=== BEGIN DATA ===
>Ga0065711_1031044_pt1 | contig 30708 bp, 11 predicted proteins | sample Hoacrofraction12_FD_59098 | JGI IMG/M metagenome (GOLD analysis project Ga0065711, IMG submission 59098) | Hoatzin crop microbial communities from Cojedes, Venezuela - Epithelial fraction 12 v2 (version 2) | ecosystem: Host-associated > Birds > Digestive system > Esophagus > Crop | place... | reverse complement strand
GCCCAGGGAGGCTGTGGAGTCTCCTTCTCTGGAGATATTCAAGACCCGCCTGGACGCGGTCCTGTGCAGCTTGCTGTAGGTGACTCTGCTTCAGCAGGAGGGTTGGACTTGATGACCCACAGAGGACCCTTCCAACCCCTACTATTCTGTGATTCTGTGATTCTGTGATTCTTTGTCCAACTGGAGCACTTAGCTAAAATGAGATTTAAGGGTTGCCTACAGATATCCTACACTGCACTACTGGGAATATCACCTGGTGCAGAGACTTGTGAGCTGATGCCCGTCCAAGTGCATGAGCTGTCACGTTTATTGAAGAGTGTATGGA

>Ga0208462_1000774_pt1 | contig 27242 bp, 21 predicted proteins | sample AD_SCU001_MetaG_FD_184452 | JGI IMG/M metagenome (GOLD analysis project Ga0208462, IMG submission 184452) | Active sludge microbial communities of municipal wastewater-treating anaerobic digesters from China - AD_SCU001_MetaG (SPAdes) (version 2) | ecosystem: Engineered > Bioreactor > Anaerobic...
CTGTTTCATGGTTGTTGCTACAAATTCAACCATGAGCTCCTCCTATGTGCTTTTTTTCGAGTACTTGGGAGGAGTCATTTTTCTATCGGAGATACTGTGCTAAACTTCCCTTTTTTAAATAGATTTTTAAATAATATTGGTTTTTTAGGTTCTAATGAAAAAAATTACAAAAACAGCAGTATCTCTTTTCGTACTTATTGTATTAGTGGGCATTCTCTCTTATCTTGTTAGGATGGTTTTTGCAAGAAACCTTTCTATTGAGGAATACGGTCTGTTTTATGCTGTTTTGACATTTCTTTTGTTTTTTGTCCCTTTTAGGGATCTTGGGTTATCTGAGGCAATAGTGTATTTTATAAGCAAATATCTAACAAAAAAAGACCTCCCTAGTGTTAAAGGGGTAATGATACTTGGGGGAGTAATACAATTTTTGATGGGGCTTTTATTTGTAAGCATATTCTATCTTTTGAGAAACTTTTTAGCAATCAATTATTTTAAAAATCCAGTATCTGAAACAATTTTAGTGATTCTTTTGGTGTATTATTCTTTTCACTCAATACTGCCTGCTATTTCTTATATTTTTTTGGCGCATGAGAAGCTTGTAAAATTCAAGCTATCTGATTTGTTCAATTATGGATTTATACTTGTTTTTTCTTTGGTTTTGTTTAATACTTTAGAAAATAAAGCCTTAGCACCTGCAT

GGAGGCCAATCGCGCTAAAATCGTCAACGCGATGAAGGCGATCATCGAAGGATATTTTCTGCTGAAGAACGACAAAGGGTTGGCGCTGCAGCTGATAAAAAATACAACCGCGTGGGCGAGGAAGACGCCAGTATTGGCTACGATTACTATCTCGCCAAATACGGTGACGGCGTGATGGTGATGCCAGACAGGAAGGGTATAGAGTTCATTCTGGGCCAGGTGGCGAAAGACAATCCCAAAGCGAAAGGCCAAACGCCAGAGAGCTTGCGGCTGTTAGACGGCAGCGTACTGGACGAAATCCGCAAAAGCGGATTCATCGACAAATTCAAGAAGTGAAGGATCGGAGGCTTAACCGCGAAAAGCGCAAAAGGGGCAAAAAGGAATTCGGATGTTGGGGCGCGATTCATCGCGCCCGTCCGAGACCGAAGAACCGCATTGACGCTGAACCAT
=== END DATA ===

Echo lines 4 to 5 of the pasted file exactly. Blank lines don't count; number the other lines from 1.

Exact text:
CTGTTTCATGGTTGTTGCTACAAATTCAACCATGAGCTCCTCCTATGTGCTTTTTTTCGAGTACTTGGGAGGAGTCATTTTTCTATCGGAGATACTGTGCTAAACTTCCCTTTTTTAAATAGATTTTTAAATAATATTGGTTTTTTAGGTTCTAATGAAAAAAATTACAAAAACAGCAGTATCTCTTTTCGTACTTATTGTATTAGTGGGCATTCTCTCTTATCTTGTTAGGATGGTTTTTGCAAGAAACCTTTCTATTGAGGAATACGGTCTGTTTTATGCTGTTTTGACATTTCTTTTGTTTTTTGTCCCTTTTAGGGATCTTGGGTTATCTGAGGCAATAGTGTATTTTATAAGCAAATATCTAACAAAAAAAGACCTCCCTAGTGTTAAAGGGGTAATGATACTTGGGGGAGTAATACAATTTTTGATGGGGCTTTTATTTGTAAGCATATTCTATCTTTTGAGAAACTTTTTAGCAATCAATTATTTTAAAAATCCAGTATCTGAAACAATTTTAGTGATTCTTTTGGTGTATTATTCTTTTCACTCAATACTGCCTGCTATTTCTTATATTTTTTTGGCGCATGAGAAGCTTGTAAAATTCAAGCTATCTGATTTGTTCAATTATGGATTTATACTTGTTTTTTCTTTGGTTTTGTTTAATACTTTAGAAAATAAAGCCTTAGCACCTGCAT

GGAGGCCAATCGCGCTAAAATCGTCAACGCGATGAAGGCGATCATCGAAGGATATTTTCTGCTGAAGAACGACAAAGGGTTGGCGCTGCAGCTGATAAAAAATACAACCGCGTGGGCGAGGAAGACGCCAGTATTGGCTACGATTACTATCTCGCCAAATACGGTGACGGCGTGATGGTGATGCCAGACAGGAAGGGTATAGAGTTCATTCTGGGCCAGGTGGCGAAAGACAATCCCAAAGCGAAAGGCCAAACGCCAGAGAGCTTGCGGCTGTTAGACGGCAGCGTACTGGACGAAATCCGCAAAAGCGGATTCATCGACAAATTCAAGAAGTGAAGGATCGGAGGCTTAACCGCGAAAAGCGCAAAAGGGGCAAAAAGGAATTCGGATGTTGGGGCGCGATTCATCGCGCCCGTCCGAGACCGAAGAACCGCATTGACGCTGAACCAT